Extended Summary

The Present

Twelve-year-old Abilene Tucker has no memory of her mother; she has only her father, Gideon. Since she was a small child, she has been secure in his love and has not at all minded the hardscrabble, itinerant life they shared. Recently, though, things have begun to change. While riding in a boxcar one day with her daddy, Abilene hurt her knee badly, and the resulting infection almost killed her. Gideon concluded that the little he had to offer was “not fit living for a girl [her] age,” so with little explanation he put his beloved daughter on a train to Manifest, the small Kansas town where he had once lived.

Abilene arrives in Manifest in May 1936 with little more than “her traveling pack and a good head on her shoulders.” She carries a few mementos of her past life, the most precious of which is her father’s compass, which is inscribed with the words “St. Dizier, October 8, 1918.” Gideon has arranged for her to stay with Shady Howard, a close-mouthed, mysterious man whom Abilene nonetheless senses she can trust.

Shady lives in a quirky abode that is a cross between a church and a saloon. Beneath a loose floorboard in the small but cozy room he has prepared for her, Abilene discovers an old cigar box that contains a pack of letters, a map of the town, a fishing lure, a Liberty Head silver dollar, and a skeleton key, among other things. When Abilene reads the first letter, she finds that it was written by a boy named Ned Gillen to someone affectionately called Jinx. Ned is going away and is leaving Jinx his treasures. Ned asks Jinx to “keep watch on the homefront” and has drawn up a map of Manifest so Jinx “will know what is important.”

Although Gideon never exactly said he would return, Abilene holds onto the belief that Gideon will come for her by summer’s end. In a fit of desolation during her first night in town, she asks Shady how far Manifest is from where Gideon is working in Des Moines, Iowa. Shady replies that though he does not know exactly, he is certain

a fella in Des Moines can see the same moon you are looking at right now.

Abilene tries to ease her longing for her father during the long summer days by searching for evidence of his past in Manifest. Because she is certain she will be leaving soon, she tries to remain detached from the people in her new surroundings but finds that she is slowly drawn into their lives through their small kindnesses. Hattie Mae Macke, who single-handedly produces the local newspaper, gives Abilene access to old editions dating back twenty years. Classmates Lettie and Ruthanne befriend her, providing amiable companionship as she works to uncover the secrets behind the letters and the other items in the box she has found. Shady Howard, in his quiet way, is sensitively recognizant of her competing needs for nurturing and freedom. Sister Redempta, the local elementary school teacher and midwife, encourages Abilene to “watch and listen” and enigmatically advises her to look up the word manifest in the dictionary; as a verb, it means “to reveal, to make known.”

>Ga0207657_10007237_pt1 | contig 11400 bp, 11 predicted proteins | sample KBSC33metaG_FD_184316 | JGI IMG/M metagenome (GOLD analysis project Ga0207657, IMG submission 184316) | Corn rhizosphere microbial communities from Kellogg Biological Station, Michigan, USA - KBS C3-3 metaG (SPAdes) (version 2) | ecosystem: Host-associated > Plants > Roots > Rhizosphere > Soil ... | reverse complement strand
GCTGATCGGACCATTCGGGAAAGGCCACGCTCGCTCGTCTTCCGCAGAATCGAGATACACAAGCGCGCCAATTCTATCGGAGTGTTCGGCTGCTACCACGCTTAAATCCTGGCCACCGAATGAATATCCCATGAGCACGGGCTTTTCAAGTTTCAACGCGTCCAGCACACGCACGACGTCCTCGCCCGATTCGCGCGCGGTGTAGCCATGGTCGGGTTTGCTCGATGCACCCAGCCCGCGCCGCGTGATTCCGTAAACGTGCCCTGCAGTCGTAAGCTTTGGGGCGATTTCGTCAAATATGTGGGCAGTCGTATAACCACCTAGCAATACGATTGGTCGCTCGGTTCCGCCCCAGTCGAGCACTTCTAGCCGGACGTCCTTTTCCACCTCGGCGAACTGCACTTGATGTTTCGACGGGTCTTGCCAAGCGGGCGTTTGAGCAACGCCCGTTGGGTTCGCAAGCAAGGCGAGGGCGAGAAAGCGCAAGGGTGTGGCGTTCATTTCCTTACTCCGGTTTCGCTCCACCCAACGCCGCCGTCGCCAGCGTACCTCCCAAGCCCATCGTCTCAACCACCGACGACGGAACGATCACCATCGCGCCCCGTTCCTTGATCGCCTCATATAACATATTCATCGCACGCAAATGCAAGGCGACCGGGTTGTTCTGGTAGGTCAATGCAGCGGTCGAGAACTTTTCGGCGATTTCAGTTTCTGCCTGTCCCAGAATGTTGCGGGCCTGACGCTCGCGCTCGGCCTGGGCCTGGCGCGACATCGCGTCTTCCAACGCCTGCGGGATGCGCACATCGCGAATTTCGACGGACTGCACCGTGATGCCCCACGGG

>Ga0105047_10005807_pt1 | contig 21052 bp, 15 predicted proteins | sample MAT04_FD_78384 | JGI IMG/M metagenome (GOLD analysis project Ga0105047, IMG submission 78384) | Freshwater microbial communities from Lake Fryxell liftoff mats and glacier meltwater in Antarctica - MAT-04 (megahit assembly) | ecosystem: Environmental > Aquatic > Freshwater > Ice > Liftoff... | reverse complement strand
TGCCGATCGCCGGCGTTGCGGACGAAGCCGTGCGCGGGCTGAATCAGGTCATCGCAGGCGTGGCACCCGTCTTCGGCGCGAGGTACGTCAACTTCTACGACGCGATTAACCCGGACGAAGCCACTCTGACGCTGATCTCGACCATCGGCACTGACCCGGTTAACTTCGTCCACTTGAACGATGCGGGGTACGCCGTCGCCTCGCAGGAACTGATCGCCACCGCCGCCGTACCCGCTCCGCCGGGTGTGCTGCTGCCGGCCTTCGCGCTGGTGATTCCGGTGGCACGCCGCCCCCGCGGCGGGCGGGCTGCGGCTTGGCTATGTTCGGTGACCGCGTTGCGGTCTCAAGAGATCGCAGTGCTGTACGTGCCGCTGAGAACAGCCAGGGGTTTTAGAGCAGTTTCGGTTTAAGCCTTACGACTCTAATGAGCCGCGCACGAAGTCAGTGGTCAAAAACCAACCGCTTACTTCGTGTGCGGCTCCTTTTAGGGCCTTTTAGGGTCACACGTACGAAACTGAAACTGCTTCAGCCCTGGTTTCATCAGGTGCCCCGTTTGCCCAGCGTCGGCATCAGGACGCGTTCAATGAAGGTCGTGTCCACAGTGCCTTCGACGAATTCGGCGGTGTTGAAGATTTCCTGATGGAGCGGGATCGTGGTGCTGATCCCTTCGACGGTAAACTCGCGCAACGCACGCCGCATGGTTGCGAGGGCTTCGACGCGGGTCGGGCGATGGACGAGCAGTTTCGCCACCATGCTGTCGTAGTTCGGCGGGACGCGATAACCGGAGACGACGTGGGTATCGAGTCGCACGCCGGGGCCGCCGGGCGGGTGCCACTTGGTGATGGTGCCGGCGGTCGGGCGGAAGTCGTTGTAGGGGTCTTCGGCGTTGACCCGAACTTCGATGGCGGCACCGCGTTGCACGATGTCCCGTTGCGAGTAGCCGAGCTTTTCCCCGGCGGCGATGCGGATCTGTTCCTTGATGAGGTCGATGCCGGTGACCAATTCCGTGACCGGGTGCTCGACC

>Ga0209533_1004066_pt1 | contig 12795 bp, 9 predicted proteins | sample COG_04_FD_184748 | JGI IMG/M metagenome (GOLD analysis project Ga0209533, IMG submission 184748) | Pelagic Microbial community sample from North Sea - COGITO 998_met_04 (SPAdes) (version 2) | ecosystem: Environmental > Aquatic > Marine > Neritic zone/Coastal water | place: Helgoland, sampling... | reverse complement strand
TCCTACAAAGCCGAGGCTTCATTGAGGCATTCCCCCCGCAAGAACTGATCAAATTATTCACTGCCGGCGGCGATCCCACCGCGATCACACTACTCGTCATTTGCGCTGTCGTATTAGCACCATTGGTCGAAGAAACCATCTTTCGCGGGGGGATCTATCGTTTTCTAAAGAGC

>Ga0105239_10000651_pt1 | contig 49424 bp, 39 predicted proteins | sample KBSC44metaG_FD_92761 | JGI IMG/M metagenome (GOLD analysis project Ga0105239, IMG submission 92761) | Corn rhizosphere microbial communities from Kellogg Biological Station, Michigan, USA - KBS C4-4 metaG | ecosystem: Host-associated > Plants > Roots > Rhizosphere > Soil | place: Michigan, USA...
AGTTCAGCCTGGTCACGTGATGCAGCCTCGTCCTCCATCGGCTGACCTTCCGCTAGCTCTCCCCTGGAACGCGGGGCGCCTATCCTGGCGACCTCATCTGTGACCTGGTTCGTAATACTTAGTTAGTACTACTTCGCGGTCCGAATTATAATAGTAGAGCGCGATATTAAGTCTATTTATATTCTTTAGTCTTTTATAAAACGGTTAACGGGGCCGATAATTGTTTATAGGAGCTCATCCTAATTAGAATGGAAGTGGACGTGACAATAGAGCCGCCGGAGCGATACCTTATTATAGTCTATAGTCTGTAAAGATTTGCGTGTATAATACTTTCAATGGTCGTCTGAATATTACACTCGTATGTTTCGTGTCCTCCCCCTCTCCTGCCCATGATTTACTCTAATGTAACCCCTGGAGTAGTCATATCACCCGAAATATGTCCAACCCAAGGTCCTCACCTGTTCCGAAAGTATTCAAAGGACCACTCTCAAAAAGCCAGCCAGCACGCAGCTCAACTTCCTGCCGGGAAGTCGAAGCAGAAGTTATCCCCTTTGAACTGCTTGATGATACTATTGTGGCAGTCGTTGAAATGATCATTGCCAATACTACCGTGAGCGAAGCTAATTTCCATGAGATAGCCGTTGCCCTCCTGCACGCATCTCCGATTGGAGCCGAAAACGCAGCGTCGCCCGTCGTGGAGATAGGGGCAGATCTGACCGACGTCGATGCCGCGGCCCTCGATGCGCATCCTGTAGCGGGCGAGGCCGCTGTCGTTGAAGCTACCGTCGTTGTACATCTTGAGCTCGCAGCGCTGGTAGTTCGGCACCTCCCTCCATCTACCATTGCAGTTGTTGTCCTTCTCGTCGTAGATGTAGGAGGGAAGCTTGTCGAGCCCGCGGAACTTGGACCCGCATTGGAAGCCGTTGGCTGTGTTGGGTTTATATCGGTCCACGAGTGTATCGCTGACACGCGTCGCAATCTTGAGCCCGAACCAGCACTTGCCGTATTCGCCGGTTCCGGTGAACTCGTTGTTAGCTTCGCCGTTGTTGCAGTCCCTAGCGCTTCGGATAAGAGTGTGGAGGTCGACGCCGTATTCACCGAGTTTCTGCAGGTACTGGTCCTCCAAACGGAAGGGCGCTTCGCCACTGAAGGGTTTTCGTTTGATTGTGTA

In a “dilapidated old house” near Shady’s place is Miss Sadie’s Divining Parlor, an establishment viewed with suspicion by many of the locals. Abilene loses her father’s compass on Miss Sadie’s property and breaks an old stone pot trying to retrieve it. In recompense, she agrees to work for Miss Sadie over the summer. During the course of her visits, Miss Sadie, prompted by Abilene’s description of the letters and mementos in the hidden cigar box, shares “the story she needs to tell” and which Abilene longs to hear.

The Past

It is October 1917, and thirteen-year-old Jinx is on the run. Abandoned by his father and devastated by the recent death of his mother, Jinx has been taken in by his unscrupulous Uncle Finn, who makes a dubious living on the road, swindling people out of their money. In a nearby town, Finn has gotten into an altercation with another man about his underhanded dealings. In the ensuing melee, Jinx is knocked unconscious and the man is killed. Finn, who has already brainwashed young Jinx into believing he is cursed by a “shadow of bad luck,” blames the murder on him and decrees that they should no longer travel together, to better avoid detection.

Jinx leaps from a passing boxcar by a creek near Manifest and runs into seventeen-year-old Ned Gillen, who is fishing. Jinx offers Ned a vial of “Arctic glacial water” (to make him more appealing to the ladies) in exchange for a fish he has caught, still on the lure. A short time later, Jinx runs into Ned again, but this time they must precipitously conceal themselves as a group of Ku Klux Klansmen converges on the area. From their hiding place, Ned points out the Klan’s leader, Arthur Devlin, who owns the local mine and essentially controls everything about the town.

Manifest in 1917 is a hotbed of bigotry and oppression. The population is made up largely of immigrants who have come to work in the mine. The men who run the mine conspire to keep the workers separated by nationality; by keeping “each to his own kind,” they prevent the miners from joining together and rising up against them. Ned himself is an outsider of sorts, having come to Manifest as a child on an orphan train. Because his background is unknown, he belongs to everyone—and to no one.

The Present

Miss Sadie has been in Manifest for more than twenty years, but she still lives on the periphery of society. She has an aura of foreignness...

(The entire section is 2321 words.)